“She then hears Sylvia Pankhurst speak at a rally in Hyde Park which begins the raising of awareness which gradually develops into militant activism.
“Emily was studying English at Royal Holloway but she did take further degrees elsewhere. She became a governess so she could save money to complete her studies and she ended up having two first class degrees.”
Kath said that in many ways Emily was an enigma. She was a very intelligent woman, who wrote articulately about the cause of women’s suffrage but she was also willing to go to extremes.
“While in prison, in order to alert the public to the forced feeding that was going on, she had deliberately tried to throw herself down a set of metal stairs. It was a kind of martyrdom-type action designed to bring attention to the cause. She did have that wild side to her character.”
But, like Kath, Colin doesn’t believe that she went to the races intending to kill herself. “If you look at the footage it is very clear that she is not trying to throw herself under the horse, she is trying to grab the reigns and tie the Suffragette colours to the horse. And that’s when it all went wrong.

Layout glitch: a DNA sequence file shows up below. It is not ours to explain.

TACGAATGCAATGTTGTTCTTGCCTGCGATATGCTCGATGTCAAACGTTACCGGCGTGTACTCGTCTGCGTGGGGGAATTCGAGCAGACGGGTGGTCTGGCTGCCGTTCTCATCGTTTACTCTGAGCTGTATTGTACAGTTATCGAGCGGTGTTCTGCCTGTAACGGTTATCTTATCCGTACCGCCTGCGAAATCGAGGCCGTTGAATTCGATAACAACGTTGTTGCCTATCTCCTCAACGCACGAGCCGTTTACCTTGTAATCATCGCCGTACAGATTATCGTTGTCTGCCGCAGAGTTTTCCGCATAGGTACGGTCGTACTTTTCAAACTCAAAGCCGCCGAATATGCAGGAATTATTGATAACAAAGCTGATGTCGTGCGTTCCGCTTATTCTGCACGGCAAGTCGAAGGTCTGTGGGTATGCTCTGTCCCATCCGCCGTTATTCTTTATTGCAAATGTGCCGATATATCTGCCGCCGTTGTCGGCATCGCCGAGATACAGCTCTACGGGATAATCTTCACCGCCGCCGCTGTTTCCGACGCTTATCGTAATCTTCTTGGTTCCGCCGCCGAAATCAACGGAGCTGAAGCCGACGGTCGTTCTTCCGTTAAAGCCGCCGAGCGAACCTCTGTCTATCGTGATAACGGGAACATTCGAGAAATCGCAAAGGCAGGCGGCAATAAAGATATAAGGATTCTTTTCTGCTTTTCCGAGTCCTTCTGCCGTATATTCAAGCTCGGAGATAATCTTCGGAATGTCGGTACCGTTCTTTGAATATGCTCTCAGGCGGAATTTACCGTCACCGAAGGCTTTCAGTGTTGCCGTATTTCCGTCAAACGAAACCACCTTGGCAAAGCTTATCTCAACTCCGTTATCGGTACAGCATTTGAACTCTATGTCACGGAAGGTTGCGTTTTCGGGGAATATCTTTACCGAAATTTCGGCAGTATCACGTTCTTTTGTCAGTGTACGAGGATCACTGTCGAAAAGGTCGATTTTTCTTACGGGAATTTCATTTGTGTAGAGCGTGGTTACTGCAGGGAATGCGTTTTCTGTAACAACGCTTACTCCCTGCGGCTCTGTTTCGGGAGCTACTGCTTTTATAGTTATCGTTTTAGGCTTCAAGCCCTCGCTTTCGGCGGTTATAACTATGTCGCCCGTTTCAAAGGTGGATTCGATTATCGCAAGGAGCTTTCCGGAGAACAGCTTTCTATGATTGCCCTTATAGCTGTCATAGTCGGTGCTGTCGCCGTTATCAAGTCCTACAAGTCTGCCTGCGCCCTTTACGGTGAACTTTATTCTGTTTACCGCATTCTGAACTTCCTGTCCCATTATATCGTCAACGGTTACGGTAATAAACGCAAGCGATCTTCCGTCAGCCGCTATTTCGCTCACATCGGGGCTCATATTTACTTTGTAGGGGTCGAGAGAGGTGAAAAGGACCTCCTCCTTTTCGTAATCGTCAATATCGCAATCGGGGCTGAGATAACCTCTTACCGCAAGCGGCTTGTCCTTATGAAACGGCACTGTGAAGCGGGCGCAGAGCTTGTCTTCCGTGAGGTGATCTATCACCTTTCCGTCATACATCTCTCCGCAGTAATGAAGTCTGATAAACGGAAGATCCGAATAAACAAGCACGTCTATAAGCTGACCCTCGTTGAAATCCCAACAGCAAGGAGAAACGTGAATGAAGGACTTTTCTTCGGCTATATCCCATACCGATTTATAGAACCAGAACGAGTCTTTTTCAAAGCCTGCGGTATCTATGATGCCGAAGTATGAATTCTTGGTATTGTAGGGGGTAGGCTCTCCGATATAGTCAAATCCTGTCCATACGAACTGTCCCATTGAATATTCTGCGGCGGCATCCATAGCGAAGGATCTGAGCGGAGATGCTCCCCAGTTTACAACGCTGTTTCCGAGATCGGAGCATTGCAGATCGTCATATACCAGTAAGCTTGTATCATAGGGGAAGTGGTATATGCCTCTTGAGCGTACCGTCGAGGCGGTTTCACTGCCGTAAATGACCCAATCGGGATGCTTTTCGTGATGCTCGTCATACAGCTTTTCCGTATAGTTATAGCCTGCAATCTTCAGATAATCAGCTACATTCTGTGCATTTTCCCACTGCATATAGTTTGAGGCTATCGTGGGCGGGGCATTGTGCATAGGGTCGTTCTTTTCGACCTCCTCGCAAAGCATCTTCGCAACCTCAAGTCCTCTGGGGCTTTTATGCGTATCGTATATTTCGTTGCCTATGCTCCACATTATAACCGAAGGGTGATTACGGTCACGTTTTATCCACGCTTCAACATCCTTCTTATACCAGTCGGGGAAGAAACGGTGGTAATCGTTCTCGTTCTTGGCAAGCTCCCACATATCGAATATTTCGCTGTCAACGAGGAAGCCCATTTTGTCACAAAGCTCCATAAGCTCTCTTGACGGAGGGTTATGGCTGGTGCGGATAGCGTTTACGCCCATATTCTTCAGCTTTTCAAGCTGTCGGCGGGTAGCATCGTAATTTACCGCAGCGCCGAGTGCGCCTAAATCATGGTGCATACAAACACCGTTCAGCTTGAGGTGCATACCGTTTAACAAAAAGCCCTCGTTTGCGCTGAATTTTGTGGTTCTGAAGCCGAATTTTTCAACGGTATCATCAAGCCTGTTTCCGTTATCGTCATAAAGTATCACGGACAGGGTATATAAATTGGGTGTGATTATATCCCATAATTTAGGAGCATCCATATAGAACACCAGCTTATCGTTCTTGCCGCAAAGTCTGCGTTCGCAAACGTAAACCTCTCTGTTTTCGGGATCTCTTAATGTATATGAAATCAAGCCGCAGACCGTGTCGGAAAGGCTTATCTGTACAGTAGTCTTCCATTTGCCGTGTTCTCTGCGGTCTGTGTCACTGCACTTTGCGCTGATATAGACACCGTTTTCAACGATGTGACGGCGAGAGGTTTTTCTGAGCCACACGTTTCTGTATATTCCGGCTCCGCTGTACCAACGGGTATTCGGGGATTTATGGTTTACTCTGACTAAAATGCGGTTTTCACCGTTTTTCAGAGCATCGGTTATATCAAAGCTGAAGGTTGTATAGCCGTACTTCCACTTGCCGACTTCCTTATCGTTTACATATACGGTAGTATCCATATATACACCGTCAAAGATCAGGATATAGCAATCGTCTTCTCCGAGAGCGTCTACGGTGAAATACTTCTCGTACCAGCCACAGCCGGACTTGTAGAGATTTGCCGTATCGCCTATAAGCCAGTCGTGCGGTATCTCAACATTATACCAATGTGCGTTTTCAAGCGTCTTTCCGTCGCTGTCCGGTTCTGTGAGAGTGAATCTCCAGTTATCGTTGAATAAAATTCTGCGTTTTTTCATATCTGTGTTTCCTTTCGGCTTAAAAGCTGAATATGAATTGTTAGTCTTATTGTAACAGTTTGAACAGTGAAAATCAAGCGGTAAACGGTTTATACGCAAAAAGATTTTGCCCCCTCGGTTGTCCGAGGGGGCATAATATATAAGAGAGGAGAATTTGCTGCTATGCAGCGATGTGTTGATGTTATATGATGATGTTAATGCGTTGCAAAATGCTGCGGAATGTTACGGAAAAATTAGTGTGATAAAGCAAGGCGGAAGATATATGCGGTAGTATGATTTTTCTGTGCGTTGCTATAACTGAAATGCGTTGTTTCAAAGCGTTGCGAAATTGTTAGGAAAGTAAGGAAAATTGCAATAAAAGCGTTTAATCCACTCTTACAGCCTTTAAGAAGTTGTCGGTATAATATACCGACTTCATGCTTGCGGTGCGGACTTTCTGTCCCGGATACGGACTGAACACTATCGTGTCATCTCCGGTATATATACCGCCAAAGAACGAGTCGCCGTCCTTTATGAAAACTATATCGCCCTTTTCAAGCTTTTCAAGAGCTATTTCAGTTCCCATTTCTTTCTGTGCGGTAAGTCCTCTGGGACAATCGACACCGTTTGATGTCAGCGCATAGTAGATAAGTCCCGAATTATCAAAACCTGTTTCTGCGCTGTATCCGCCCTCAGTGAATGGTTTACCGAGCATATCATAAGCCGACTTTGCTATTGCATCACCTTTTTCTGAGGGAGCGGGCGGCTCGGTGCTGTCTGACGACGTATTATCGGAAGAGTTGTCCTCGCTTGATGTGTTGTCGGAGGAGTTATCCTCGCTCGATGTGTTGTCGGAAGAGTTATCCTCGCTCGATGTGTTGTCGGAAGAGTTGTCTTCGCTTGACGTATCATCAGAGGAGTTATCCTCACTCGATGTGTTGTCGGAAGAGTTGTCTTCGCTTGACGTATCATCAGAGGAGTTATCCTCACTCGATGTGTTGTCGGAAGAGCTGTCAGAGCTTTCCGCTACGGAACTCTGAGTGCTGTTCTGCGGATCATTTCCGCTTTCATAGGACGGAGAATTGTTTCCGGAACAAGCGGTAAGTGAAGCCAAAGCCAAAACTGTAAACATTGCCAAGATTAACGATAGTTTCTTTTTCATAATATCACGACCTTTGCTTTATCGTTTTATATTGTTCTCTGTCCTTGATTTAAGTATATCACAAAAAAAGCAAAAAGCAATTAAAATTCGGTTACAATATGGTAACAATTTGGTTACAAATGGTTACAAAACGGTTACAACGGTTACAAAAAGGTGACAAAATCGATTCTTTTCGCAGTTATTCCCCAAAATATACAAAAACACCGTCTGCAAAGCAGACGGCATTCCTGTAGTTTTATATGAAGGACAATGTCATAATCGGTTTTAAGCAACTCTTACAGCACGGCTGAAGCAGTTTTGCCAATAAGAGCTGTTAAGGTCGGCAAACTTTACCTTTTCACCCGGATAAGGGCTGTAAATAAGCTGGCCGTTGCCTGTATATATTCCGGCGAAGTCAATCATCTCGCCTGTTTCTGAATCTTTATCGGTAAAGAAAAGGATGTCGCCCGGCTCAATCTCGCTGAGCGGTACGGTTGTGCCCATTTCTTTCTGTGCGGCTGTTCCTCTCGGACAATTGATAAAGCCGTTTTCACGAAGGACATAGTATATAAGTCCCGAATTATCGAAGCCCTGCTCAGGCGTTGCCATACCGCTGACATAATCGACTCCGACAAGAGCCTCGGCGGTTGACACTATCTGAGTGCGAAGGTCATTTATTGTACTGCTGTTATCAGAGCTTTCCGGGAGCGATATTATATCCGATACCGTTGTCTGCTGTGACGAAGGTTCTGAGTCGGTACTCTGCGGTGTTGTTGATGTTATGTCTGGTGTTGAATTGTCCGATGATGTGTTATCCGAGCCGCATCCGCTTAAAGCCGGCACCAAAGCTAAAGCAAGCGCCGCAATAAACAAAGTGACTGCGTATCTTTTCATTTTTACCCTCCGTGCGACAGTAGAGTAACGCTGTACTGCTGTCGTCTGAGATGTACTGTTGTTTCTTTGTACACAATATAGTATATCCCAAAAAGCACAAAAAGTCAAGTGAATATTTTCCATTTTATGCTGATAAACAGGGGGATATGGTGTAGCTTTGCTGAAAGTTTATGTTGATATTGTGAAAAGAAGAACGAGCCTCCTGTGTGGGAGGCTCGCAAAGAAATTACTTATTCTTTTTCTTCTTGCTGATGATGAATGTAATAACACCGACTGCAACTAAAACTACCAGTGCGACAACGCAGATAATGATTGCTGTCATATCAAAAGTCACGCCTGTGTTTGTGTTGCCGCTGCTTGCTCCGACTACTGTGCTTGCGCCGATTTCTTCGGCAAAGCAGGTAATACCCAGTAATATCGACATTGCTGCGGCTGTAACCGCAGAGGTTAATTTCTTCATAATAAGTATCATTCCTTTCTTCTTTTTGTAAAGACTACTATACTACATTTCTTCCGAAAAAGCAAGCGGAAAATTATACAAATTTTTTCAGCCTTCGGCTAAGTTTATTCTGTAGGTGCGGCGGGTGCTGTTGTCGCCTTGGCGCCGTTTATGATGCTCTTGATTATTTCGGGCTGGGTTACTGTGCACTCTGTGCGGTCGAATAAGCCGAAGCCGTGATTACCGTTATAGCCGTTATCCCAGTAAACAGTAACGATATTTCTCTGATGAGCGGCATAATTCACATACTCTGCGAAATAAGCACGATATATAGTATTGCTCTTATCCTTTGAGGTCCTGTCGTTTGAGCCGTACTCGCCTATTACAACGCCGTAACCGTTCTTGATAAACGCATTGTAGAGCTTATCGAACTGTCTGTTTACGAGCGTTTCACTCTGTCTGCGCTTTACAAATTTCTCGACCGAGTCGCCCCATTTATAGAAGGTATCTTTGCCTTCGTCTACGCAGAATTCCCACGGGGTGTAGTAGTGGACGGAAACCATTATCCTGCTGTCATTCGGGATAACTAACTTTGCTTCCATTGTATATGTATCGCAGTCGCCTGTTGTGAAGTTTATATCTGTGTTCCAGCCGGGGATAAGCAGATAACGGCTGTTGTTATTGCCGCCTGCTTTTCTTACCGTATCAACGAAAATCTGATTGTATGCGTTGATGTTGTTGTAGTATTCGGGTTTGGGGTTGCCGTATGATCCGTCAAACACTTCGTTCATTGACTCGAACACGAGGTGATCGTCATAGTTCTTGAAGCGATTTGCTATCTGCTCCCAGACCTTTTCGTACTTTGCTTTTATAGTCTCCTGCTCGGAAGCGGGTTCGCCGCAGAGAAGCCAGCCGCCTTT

“If anyone knows anything about horses, you know that if you want to throw yourself under a horse, you throw yourself under a horse, you don’t trying and wrestle it first. Why would you? And, of course, she bought a return ticket and some of the evidence points to her making a political point rather than trying to do herself in.”
This is backed up by the fact that she possessed a return railway ticket and was planning to go to Paris to visit her nephew shortly after the races. She was also a highly religious woman to whom suicide would have been unthinkable.
“Today you wouldn’t associate radical politics with Christian beliefs, but what was interesting for us was to discover that in the Edwardian era that was not uncommon.